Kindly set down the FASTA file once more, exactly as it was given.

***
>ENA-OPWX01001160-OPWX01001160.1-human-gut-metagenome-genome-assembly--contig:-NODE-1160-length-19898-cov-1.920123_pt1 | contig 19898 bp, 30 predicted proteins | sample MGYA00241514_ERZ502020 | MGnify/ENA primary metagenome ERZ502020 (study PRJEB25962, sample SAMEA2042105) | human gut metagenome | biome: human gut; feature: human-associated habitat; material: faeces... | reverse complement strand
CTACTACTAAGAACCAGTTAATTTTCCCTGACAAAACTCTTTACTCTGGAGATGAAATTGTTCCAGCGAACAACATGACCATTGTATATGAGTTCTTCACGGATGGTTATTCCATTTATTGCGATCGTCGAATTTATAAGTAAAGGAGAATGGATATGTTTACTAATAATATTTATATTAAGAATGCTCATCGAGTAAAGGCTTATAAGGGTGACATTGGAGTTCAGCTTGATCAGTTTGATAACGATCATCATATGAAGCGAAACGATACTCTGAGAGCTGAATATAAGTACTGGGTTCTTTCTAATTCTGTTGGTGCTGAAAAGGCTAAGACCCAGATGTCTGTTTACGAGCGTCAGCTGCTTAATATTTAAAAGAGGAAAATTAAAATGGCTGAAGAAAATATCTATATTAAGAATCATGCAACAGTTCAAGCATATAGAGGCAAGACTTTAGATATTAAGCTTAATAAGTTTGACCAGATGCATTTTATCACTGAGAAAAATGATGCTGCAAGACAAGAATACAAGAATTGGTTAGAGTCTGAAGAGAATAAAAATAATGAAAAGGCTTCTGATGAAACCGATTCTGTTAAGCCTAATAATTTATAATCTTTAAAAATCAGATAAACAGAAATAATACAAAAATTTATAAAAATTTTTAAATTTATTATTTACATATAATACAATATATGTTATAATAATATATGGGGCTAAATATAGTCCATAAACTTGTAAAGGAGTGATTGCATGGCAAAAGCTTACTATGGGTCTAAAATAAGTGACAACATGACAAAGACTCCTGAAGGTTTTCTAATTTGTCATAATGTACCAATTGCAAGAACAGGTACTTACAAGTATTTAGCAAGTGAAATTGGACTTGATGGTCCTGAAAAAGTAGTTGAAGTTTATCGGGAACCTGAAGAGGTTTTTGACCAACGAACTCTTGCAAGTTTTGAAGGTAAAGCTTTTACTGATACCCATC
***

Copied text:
>ENA-OPWX01001160-OPWX01001160.1-human-gut-metagenome-genome-assembly--contig:-NODE-1160-length-19898-cov-1.920123_pt1 | contig 19898 bp, 30 predicted proteins | sample MGYA00241514_ERZ502020 | MGnify/ENA primary metagenome ERZ502020 (study PRJEB25962, sample SAMEA2042105) | human gut metagenome | biome: human gut; feature: human-associated habitat; material: faeces... | reverse complement strand
CTACTACTAAGAACCAGTTAATTTTCCCTGACAAAACTCTTTACTCTGGAGATGAAATTGTTCCAGCGAACAACATGACCATTGTATATGAGTTCTTCACGGATGGTTATTCCATTTATTGCGATCGTCGAATTTATAAGTAAAGGAGAATGGATATGTTTACTAATAATATTTATATTAAGAATGCTCATCGAGTAAAGGCTTATAAGGGTGACATTGGAGTTCAGCTTGATCAGTTTGATAACGATCATCATATGAAGCGAAACGATACTCTGAGAGCTGAATATAAGTACTGGGTTCTTTCTAATTCTGTTGGTGCTGAAAAGGCTAAGACCCAGATGTCTGTTTACGAGCGTCAGCTGCTTAATATTTAAAAGAGGAAAATTAAAATGGCTGAAGAAAATATCTATATTAAGAATCATGCAACAGTTCAAGCATATAGAGGCAAGACTTTAGATATTAAGCTTAATAAGTTTGACCAGATGCATTTTATCACTGAGAAAAATGATGCTGCAAGACAAGAATACAAGAATTGGTTAGAGTCTGAAGAGAATAAAAATAATGAAAAGGCTTCTGATGAAACCGATTCTGTTAAGCCTAATAATTTATAATCTTTAAAAATCAGATAAACAGAAATAATACAAAAATTTATAAAAATTTTTAAATTTATTATTTACATATAATACAATATATGTTATAATAATATATGGGGCTAAATATAGTCCATAAACTTGTAAAGGAGTGATTGCATGGCAAAAGCTTACTATGGGTCTAAAATAAGTGACAACATGACAAAGACTCCTGAAGGTTTTCTAATTTGTCATAATGTACCAATTGCAAGAACAGGTACTTACAAGTATTTAGCAAGTGAAATTGGACTTGATGGTCCTGAAAAAGTAGTTGAAGTTTATCGGGAACCTGAAGAGGTTTTTGACCAACGAACTCTTGCAAGTTTTGAAGGTAAAGCTTTTACTGATACCCATC